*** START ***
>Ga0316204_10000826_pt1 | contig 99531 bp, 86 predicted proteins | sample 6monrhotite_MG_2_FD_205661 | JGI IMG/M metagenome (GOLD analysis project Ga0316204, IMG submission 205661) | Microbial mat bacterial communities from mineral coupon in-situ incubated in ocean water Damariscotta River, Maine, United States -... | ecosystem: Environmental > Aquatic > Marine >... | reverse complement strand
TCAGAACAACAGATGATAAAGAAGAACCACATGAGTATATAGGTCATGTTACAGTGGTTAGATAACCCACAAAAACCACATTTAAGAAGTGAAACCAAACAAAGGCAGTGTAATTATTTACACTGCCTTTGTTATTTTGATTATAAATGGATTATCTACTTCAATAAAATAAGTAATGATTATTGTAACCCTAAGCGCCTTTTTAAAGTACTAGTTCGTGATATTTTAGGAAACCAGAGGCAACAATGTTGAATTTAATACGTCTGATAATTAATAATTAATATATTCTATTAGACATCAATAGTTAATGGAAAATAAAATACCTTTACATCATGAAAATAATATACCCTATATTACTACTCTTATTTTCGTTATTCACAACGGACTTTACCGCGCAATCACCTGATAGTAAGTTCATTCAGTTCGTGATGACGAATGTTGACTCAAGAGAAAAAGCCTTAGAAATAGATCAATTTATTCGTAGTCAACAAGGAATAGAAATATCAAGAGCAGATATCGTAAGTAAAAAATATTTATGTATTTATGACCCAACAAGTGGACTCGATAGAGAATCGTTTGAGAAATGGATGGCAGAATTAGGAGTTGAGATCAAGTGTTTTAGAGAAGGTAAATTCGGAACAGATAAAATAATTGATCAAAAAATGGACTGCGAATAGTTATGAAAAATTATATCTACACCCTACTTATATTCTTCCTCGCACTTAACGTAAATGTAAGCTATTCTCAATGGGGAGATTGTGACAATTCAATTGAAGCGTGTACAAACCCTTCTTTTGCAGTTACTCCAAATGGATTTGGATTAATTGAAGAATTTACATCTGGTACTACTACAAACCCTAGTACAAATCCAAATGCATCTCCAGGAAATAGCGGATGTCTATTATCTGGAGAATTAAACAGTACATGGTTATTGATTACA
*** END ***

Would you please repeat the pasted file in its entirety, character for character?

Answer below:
>Ga0316204_10000826_pt1 | contig 99531 bp, 86 predicted proteins | sample 6monrhotite_MG_2_FD_205661 | JGI IMG/M metagenome (GOLD analysis project Ga0316204, IMG submission 205661) | Microbial mat bacterial communities from mineral coupon in-situ incubated in ocean water Damariscotta River, Maine, United States -... | ecosystem: Environmental > Aquatic > Marine >... | reverse complement strand
TCAGAACAACAGATGATAAAGAAGAACCACATGAGTATATAGGTCATGTTACAGTGGTTAGATAACCCACAAAAACCACATTTAAGAAGTGAAACCAAACAAAGGCAGTGTAATTATTTACACTGCCTTTGTTATTTTGATTATAAATGGATTATCTACTTCAATAAAATAAGTAATGATTATTGTAACCCTAAGCGCCTTTTTAAAGTACTAGTTCGTGATATTTTAGGAAACCAGAGGCAACAATGTTGAATTTAATACGTCTGATAATTAATAATTAATATATTCTATTAGACATCAATAGTTAATGGAAAATAAAATACCTTTACATCATGAAAATAATATACCCTATATTACTACTCTTATTTTCGTTATTCACAACGGACTTTACCGCGCAATCACCTGATAGTAAGTTCATTCAGTTCGTGATGACGAATGTTGACTCAAGAGAAAAAGCCTTAGAAATAGATCAATTTATTCGTAGTCAACAAGGAATAGAAATATCAAGAGCAGATATCGTAAGTAAAAAATATTTATGTATTTATGACCCAACAAGTGGACTCGATAGAGAATCGTTTGAGAAATGGATGGCAGAATTAGGAGTTGAGATCAAGTGTTTTAGAGAAGGTAAATTCGGAACAGATAAAATAATTGATCAAAAAATGGACTGCGAATAGTTATGAAAAATTATATCTACACCCTACTTATATTCTTCCTCGCACTTAACGTAAATGTAAGCTATTCTCAATGGGGAGATTGTGACAATTCAATTGAAGCGTGTACAAACCCTTCTTTTGCAGTTACTCCAAATGGATTTGGATTAATTGAAGAATTTACATCTGGTACTACTACAAACCCTAGTACAAATCCAAATGCATCTCCAGGAAATAGCGGATGTCTATTATCTGGAGAATTAAACAGTACATGGTTATTGATTACA